Dutch-Colonial Kitchen Remodel
A small kitchen is redesigned for open family living.
Synopsis: The owners of a 1920s Dutch colonial in Minneapolis wanted a kitchen that would be more functional, less cramped, and brighter than their existing kitchen, which had undergone a poorly done renovation in the 1980s. Architects David O’Brien Wagner and Chris Meyer of SALA Architects came up with a new design that used the same footprint but that reconfigured the space in a way that improves the entire main floor of the house. They created three distinct zones–one each for meal prep, dining and entertaining, and cleanup and storage. In addition to creating an improved circulation path, they added two windows, which bring added daylight into the space.
With three growing kids and a family dog, the owners of this 1920s Dutch colonial in the heart of Minneapolis were looking to create a more modern and functional kitchen that would integrate well with the house’s traditional bones and detailing. The new kitchen replaces a 1980s remodel and addition that was dark, inefficient, and cramped. The homeowners were interested in creating open and visually connected spaces with a slightly Scandinavian feel as a nod to their family heritage. Budgetary limitations meant that we would be unable to alter the external footprint, so we knew the work would need to be subtle.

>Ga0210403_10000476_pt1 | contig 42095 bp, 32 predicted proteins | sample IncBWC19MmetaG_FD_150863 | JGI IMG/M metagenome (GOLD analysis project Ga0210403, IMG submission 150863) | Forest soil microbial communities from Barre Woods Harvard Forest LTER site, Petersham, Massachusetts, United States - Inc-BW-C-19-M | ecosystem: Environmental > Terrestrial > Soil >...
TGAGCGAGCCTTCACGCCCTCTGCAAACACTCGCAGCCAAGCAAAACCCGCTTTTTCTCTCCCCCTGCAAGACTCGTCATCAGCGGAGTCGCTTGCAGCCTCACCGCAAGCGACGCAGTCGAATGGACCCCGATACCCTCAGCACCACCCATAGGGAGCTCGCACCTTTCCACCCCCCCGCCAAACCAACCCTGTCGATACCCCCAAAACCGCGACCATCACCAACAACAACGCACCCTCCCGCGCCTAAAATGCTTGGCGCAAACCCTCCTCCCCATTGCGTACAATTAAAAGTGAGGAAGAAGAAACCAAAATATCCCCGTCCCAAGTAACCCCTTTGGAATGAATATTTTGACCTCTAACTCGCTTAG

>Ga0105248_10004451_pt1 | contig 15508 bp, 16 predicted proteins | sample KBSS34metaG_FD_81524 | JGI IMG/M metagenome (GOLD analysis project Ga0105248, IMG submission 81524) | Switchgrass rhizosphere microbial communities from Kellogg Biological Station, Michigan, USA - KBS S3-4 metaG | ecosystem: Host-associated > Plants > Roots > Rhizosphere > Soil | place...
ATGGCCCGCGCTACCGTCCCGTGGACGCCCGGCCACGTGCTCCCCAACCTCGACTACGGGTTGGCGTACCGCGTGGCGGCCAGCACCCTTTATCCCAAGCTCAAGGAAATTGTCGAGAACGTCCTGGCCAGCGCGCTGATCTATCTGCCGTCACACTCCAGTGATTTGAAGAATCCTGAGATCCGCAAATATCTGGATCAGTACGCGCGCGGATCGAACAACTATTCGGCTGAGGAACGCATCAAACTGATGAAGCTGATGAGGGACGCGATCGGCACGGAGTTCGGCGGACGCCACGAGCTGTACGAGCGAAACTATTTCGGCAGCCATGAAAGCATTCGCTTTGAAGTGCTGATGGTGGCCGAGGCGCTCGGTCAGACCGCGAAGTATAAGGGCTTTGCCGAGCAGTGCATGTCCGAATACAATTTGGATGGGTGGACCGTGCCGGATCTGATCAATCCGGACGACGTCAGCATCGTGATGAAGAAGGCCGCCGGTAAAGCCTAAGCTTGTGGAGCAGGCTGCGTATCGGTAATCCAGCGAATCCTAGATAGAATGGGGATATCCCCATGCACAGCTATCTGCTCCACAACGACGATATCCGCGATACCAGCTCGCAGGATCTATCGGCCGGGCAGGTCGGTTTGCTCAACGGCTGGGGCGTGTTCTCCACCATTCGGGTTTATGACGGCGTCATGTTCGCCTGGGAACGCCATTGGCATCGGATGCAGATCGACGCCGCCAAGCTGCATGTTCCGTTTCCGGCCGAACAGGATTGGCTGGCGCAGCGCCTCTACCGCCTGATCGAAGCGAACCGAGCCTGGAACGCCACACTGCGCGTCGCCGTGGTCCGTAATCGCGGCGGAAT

The original flow of space from the dining room to the family room was a rat’s maze of traffic patterns. The new layout creates a direct route between the front and the back of the house. The new circulation path helps to organize the kitchen into two zones: one for prep and cooking, and the other for cleanup and storage. The original 1980s family room remains unchanged structurally, but we enhanced it with a more focused set of furnished spaces for casual dining and sitting.